Saturday, March 15, 2014

Conda Douglas

Conda Douglas grew up in the ski resort of Sun Valley, Idaho. Her childhood was filled with authors and artists and other creative types. She grew up with goats in the kitchen, buffalo bones in the living room and rocks in the bathtub. Now her life is filled with her cat and dog and permanent boyfriend and writing.
She's traveled the world from Singapore to Russia (in winter!) and her own tiny office, writing all the while. She delights in writing her cozy Starke Dead creative woman mystery series with amateur detective jeweler Dora Starke. The more Dora discovers cursed jewelry, her aunt digging graves, and a rampant poisoner, the more fun Conda has--although sometimes Dora complains about her plight! Next up, Starke Raving Dead, in which Dora's mad Aunt Maddie proves the aptness of her name.

Welcome to the blog, Conda. 

Thank you , Susan. It's nice to be here.

How has your environment affected your writing?

Without having grown up in Sun Valley, Idaho, I would have nothing to write about! Okay, partly kidding. But the huge majority of my writing takes place in a version of a small town in the mountains of Idaho. My mystery series is placed in the Sun Valley I knew growing up, which I renamed Starke so I could move the mountains to my own choosing.

How much of yourself is hidden in the characters in your books? 

With any luck, I've managed to squeeze all of me into my main character, Dora Starke, of my Starke Dead series. Since she's younger and thinner, sometimes it's a tight squeeze.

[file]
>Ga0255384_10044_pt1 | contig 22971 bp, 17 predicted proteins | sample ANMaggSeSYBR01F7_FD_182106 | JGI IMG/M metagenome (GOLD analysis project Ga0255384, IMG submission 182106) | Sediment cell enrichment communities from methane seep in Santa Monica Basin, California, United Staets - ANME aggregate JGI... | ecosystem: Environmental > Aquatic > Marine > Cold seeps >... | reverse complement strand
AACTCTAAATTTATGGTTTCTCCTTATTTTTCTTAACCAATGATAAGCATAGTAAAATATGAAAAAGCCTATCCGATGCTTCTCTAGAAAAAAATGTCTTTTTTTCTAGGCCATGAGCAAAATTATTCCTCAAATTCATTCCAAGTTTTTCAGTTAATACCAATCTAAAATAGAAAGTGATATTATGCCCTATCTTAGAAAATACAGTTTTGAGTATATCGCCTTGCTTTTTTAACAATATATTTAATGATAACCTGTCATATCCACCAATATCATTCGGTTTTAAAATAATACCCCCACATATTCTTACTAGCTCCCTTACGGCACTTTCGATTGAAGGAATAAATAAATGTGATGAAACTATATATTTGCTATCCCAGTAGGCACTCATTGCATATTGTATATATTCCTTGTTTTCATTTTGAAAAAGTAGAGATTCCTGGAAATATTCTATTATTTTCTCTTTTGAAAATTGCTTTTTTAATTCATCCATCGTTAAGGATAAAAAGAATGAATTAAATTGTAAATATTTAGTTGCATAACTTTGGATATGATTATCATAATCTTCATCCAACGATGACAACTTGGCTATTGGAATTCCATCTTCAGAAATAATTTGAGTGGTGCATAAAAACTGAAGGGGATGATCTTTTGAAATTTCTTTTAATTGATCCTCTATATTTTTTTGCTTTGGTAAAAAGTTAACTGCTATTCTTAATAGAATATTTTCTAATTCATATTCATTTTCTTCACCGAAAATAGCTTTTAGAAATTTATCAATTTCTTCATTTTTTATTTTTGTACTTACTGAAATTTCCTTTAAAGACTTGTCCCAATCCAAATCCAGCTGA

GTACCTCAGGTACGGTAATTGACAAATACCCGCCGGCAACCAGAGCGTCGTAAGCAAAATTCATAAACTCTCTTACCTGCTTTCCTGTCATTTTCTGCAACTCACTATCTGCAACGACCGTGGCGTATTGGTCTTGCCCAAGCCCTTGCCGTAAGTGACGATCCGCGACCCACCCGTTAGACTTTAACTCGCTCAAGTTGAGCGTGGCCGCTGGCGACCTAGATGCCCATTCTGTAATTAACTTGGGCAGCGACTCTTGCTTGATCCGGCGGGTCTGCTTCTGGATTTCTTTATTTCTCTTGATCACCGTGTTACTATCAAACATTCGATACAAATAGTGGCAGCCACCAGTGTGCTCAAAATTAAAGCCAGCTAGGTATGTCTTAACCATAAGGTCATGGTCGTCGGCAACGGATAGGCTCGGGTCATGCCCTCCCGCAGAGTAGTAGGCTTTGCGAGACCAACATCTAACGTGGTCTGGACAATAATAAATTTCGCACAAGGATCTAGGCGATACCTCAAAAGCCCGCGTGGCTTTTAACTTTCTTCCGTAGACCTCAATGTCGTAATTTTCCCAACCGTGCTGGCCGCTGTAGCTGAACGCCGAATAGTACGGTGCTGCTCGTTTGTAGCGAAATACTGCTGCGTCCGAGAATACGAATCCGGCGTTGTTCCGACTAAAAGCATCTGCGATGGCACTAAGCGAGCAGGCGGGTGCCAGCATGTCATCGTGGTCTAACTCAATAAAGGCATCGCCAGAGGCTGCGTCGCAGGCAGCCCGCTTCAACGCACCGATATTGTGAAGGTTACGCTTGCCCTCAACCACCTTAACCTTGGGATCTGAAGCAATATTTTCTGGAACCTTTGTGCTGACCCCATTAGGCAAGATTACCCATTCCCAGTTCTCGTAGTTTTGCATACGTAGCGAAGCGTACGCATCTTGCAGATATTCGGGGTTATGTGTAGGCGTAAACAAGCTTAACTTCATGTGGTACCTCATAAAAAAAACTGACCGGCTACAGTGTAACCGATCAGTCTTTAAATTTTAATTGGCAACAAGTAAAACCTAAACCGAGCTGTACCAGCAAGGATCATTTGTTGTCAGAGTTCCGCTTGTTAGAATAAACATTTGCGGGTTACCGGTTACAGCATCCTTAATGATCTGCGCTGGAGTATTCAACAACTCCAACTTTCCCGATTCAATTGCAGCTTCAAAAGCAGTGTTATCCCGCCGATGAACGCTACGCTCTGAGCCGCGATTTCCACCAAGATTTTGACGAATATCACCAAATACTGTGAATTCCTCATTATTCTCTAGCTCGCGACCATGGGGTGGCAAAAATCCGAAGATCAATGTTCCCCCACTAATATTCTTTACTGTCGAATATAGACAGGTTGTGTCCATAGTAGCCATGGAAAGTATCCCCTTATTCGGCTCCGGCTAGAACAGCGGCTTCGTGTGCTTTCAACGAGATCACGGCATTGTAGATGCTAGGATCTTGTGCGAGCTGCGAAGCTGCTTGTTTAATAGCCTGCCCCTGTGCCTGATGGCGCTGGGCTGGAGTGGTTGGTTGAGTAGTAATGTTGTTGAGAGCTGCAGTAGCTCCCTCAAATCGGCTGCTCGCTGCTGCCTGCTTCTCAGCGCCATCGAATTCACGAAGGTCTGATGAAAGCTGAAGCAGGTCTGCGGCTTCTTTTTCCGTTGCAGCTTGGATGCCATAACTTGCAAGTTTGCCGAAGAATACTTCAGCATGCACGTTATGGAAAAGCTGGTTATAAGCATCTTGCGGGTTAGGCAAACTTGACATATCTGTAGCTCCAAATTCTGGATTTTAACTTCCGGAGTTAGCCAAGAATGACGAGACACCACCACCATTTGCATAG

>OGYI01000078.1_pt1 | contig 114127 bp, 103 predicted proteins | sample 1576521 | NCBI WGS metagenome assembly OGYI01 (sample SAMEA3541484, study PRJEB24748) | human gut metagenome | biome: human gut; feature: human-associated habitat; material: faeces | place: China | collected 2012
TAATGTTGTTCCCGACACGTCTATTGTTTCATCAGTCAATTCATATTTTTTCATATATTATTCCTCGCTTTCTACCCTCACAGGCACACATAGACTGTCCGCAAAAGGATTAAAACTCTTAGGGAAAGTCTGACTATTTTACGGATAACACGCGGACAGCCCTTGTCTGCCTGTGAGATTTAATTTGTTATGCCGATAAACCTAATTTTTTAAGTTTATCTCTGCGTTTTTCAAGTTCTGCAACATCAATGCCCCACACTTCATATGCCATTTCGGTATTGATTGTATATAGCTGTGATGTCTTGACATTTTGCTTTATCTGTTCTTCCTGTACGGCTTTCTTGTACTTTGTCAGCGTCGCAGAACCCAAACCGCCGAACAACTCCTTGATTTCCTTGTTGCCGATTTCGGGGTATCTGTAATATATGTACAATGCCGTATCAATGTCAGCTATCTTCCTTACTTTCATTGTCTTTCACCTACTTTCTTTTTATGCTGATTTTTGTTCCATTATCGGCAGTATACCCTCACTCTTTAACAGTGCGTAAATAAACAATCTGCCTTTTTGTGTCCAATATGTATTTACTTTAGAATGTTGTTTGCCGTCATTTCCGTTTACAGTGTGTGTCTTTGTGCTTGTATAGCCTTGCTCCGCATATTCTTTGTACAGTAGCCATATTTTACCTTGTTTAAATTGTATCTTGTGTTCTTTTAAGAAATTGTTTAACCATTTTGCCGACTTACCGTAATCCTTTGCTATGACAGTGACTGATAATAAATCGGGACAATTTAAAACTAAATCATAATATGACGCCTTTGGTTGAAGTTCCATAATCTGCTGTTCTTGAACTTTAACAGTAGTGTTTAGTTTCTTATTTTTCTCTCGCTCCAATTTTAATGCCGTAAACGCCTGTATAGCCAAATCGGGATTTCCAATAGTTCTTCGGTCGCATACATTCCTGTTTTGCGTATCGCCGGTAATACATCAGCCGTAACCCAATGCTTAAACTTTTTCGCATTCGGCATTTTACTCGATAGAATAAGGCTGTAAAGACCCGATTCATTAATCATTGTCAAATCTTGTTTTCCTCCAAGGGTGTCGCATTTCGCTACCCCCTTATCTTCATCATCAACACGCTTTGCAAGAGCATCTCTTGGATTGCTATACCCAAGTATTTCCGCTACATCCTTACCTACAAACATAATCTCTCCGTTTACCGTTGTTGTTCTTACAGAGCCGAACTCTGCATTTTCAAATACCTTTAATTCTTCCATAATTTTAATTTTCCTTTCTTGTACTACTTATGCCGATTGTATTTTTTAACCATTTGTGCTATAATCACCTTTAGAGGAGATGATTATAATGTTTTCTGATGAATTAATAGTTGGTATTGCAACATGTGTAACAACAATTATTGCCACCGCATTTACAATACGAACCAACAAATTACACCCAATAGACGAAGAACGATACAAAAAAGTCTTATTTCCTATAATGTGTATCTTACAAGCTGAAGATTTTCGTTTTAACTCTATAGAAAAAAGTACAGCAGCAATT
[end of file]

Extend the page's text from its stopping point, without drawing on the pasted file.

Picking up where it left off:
My main character, Swoop, in my Mall Fairies series, possesses plenty of flaws, but also strengths which, in another life, I would hope I possess—and sometimes hope I perhaps do in this life.

What challenges did you face while writing your series?

The main challenge in Starke Dead series is how much of a world I know intimately and perhaps too well should I include? How much to leave out? After consulting my beta readers, I concluded that I needed to do what worked for me as one reader would say "too much" and the next would say "too little"!

In my Mall Fairies series the huge challenge is not in creating the fantasy world, but in remembering it for each separate book! And yes, everyone says to keep a "bible" but I'd much rather be writing the novel.

What do you think is the greatest lesson you’ve learned about writing so far? What advice can you give new writers?

What I've learned over and over in the course of my writing career is one simple caveat: It's the writing, stupid. What other people are writing, what's the newest best seller, who is doing what to sell and when, none of that matters a whit. It's only the writing that matters.  Because, at end of day, if I can tell myself I worked hard on my greatest passion, writing, and did the best I could to write the best I could, it's a good day.

Can you tell us your future writing goals/projects?

Next up is the second novel in my Starke Dead series: Starke Raving Dead, in which Aunt Maddie goes mad as she always does, but has she gone insane? Perhaps, her niece Dora thinks, when Dora discovers Aunt Maddie digging a grave in the back yard!

Then it's on to the last of the Mall Fairies trilogy, The Mall Fairies: Destiny. The fairies, pixies and human Grace believe there problems are over—until the arrival of their old nemesis, Aunt Diane. That's just the beginning of their troubles—trolls anyone?

Where can folks learn more about your books and events?

Are your books available in print and ebook formats? 

The best place to find the majority of my published works, whether in ebook, print or audio is on my Amazon page:

 Wishing you the best of sales, Conda!